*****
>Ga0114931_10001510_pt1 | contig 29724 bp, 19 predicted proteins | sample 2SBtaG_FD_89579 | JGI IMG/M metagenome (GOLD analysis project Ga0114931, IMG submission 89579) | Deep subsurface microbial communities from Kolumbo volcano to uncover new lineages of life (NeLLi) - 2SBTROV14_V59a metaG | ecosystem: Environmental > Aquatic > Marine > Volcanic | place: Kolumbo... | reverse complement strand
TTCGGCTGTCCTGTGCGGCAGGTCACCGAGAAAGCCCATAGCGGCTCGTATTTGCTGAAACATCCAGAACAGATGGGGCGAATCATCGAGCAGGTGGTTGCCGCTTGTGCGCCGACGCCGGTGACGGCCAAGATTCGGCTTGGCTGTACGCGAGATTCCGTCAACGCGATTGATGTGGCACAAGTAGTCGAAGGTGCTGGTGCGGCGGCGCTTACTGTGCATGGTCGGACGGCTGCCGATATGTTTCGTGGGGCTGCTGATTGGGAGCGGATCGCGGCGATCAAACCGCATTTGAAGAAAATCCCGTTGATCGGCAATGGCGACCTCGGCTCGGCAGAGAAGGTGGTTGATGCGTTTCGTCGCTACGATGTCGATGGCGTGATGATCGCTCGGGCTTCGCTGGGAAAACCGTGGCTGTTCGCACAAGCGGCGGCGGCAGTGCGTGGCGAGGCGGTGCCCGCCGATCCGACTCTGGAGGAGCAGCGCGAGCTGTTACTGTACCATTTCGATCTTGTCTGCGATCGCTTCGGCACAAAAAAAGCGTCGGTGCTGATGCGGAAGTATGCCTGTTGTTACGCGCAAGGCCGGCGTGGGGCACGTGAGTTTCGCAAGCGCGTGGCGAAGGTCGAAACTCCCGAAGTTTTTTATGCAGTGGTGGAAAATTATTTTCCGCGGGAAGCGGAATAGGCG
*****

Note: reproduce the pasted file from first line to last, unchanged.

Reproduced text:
>Ga0114931_10001510_pt1 | contig 29724 bp, 19 predicted proteins | sample 2SBtaG_FD_89579 | JGI IMG/M metagenome (GOLD analysis project Ga0114931, IMG submission 89579) | Deep subsurface microbial communities from Kolumbo volcano to uncover new lineages of life (NeLLi) - 2SBTROV14_V59a metaG | ecosystem: Environmental > Aquatic > Marine > Volcanic | place: Kolumbo... | reverse complement strand
TTCGGCTGTCCTGTGCGGCAGGTCACCGAGAAAGCCCATAGCGGCTCGTATTTGCTGAAACATCCAGAACAGATGGGGCGAATCATCGAGCAGGTGGTTGCCGCTTGTGCGCCGACGCCGGTGACGGCCAAGATTCGGCTTGGCTGTACGCGAGATTCCGTCAACGCGATTGATGTGGCACAAGTAGTCGAAGGTGCTGGTGCGGCGGCGCTTACTGTGCATGGTCGGACGGCTGCCGATATGTTTCGTGGGGCTGCTGATTGGGAGCGGATCGCGGCGATCAAACCGCATTTGAAGAAAATCCCGTTGATCGGCAATGGCGACCTCGGCTCGGCAGAGAAGGTGGTTGATGCGTTTCGTCGCTACGATGTCGATGGCGTGATGATCGCTCGGGCTTCGCTGGGAAAACCGTGGCTGTTCGCACAAGCGGCGGCGGCAGTGCGTGGCGAGGCGGTGCCCGCCGATCCGACTCTGGAGGAGCAGCGCGAGCTGTTACTGTACCATTTCGATCTTGTCTGCGATCGCTTCGGCACAAAAAAAGCGTCGGTGCTGATGCGGAAGTATGCCTGTTGTTACGCGCAAGGCCGGCGTGGGGCACGTGAGTTTCGCAAGCGCGTGGCGAAGGTCGAAACTCCCGAAGTTTTTTATGCAGTGGTGGAAAATTATTTTCCGCGGGAAGCGGAATAGGCG